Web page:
Hmm – I’m not quite old enough to remember that decade, but that description is something to aspire to.
Thursday’s questions were:
1. Who said, Italians come to ruin most generally in three ways, women, gambling, and farming. My family chose the slowest one.?
2. What are the gestation periods of sheep and cows?
3. It’s agneau in French, agnello in Italian, cordero in Spanish and reme in Maori, what is it in english?
4. What’s the name for any three of the following gelded animals: bull, ram, boar, rooster and stag?
5. Is farming still the backbone of NZ?
Points for answers:
J Bloggs got 3.
Alwyn got 3 1/2 for #2and 2/3 for #4
Chris wins an electronic batch of ginger crunch with 5 and a bonus for the only one to get havier.
David and Andrei also win an electronic batch of ginger crunch each for 5 right and Andrei gets a bonus for perspicacity for his answer to #5.
Answers follow the break:
The National Party has selected List MP Joanne Hayes as its Christchurch East candidate for the 2014 General Election.
“Joanne has been a valuable member of our caucus as a List MP and will work hard for Christchurch East,” said Regional Chair Roger Bridge.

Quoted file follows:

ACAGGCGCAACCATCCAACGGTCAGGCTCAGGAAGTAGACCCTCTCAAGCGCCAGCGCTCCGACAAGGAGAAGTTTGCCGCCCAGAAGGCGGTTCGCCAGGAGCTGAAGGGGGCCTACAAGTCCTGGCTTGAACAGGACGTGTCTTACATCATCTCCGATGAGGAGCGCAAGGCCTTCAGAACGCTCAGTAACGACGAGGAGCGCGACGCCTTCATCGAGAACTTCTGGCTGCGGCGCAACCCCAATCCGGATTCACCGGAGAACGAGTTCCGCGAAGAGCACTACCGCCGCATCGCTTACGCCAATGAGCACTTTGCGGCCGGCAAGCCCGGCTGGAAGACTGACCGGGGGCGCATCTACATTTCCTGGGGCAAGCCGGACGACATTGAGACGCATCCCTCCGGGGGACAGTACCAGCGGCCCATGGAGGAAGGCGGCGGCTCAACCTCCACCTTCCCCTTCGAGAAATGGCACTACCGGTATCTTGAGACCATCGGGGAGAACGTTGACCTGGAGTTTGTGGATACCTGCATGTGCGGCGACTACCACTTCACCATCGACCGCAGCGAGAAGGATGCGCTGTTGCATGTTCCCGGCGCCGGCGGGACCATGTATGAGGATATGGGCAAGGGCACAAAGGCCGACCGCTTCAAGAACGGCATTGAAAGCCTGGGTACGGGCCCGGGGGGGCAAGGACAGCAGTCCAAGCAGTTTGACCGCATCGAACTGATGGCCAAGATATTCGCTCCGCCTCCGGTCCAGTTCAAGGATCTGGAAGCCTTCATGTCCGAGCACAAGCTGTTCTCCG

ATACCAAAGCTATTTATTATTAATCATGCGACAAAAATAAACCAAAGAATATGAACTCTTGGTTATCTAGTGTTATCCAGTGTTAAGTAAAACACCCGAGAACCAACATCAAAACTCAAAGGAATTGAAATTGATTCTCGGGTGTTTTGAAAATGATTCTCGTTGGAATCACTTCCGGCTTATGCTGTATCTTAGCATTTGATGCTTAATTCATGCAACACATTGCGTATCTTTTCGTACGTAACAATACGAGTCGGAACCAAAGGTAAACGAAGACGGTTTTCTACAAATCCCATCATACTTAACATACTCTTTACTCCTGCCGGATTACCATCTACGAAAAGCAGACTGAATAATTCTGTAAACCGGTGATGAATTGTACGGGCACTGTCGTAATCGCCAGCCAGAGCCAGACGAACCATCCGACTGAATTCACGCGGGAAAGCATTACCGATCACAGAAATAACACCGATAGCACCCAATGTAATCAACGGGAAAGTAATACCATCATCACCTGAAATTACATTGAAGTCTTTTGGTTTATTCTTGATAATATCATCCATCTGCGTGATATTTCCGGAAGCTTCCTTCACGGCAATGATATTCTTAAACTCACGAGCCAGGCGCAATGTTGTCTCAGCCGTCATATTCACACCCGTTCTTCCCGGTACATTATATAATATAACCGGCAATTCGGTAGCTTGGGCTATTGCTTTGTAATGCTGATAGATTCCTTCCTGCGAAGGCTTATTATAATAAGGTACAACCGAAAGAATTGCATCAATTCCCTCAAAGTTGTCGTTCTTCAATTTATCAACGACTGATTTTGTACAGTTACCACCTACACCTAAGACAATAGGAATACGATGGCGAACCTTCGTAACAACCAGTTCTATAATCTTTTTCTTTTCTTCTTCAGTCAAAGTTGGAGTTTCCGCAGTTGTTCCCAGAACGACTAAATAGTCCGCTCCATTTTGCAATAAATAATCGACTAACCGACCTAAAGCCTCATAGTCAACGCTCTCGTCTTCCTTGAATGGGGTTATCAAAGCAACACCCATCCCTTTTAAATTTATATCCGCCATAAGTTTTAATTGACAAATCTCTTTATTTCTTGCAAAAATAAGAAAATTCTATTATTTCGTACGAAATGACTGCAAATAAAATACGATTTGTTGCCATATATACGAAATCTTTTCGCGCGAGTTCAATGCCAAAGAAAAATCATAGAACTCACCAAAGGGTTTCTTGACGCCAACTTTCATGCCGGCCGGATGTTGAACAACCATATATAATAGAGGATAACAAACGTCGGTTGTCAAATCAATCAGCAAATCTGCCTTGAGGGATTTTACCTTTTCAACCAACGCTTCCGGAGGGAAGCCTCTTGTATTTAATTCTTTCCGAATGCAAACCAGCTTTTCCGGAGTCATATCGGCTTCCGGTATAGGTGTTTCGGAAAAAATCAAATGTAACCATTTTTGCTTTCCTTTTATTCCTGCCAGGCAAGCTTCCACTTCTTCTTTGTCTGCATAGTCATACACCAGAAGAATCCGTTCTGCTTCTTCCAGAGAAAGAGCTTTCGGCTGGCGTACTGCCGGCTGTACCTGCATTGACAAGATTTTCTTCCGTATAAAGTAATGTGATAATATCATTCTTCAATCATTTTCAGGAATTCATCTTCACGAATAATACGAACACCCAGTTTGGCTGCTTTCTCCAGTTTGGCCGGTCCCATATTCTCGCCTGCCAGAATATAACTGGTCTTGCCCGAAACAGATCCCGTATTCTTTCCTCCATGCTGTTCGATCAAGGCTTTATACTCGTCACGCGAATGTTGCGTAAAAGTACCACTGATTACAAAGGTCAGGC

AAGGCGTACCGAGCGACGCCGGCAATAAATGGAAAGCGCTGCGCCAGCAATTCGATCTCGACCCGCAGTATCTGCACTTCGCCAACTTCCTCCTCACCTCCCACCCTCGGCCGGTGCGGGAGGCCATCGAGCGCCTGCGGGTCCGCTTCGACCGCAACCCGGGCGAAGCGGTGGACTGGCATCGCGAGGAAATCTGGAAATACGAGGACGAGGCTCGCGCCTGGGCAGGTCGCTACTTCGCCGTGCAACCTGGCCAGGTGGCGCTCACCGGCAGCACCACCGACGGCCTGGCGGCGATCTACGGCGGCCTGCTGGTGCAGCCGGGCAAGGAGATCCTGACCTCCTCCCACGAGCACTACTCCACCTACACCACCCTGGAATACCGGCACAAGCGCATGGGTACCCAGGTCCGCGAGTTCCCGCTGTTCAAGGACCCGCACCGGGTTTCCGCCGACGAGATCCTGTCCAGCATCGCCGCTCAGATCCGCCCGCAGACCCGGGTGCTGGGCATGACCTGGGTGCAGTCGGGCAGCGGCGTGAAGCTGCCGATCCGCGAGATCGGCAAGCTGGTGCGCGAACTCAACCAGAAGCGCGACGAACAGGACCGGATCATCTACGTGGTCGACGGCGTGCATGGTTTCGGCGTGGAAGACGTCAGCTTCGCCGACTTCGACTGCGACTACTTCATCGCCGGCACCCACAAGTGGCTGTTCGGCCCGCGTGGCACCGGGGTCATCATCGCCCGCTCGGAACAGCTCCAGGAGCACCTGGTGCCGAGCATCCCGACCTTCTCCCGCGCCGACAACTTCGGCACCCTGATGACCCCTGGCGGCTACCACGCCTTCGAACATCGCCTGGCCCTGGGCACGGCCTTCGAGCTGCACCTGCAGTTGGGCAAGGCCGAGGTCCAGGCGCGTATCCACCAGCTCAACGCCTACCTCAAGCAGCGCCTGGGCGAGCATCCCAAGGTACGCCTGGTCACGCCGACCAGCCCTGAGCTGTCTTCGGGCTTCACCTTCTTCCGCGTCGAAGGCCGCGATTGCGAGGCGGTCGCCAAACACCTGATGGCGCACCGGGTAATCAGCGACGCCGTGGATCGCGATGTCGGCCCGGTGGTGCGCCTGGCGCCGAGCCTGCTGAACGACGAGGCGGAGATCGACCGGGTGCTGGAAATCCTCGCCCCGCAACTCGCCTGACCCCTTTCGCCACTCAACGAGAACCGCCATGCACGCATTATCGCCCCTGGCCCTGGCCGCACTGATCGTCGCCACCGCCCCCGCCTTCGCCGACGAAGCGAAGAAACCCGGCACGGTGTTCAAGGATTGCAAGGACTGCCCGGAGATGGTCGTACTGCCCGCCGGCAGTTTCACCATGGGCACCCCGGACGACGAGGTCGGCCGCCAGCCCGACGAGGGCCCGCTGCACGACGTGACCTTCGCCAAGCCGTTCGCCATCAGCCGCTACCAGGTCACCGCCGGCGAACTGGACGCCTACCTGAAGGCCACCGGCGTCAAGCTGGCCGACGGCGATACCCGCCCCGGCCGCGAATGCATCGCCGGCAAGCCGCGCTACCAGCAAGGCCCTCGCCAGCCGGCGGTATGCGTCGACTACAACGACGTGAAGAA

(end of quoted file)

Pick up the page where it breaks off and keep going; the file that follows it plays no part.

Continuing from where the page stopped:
“National has made the rebuild one of its top priorities. Another Christchurch-based MP will help to keep our city’s voice strong in John Key’s National Party.”
Ms Hayes said she was proud to earn National’s nomination and is looking forward to the campaign.
“National is making real progress on the Christchurch rebuild, building a stronger economy with more jobs, and supporting hardworking families. Christchurch communities are seeing the benefits of a Government that is focussed on what matters and putting the needs of Christchurch at the top of the agenda,” said Ms Hayes.
“There are just three short months until the election on 20 September. I’ll be working hard to get out in the electorate and engage with the issues facing Christchurch East communities,” said Ms Hayes.
Joanne Hayes – Biographical Notes
Joanne Hayes is a National List Member of Parliament. She is of Ngati Porou, Ati Haunui A Paparangi, and Rangitane ki Wairarapa descent, and is married to Pat with two sons and two grandchildren.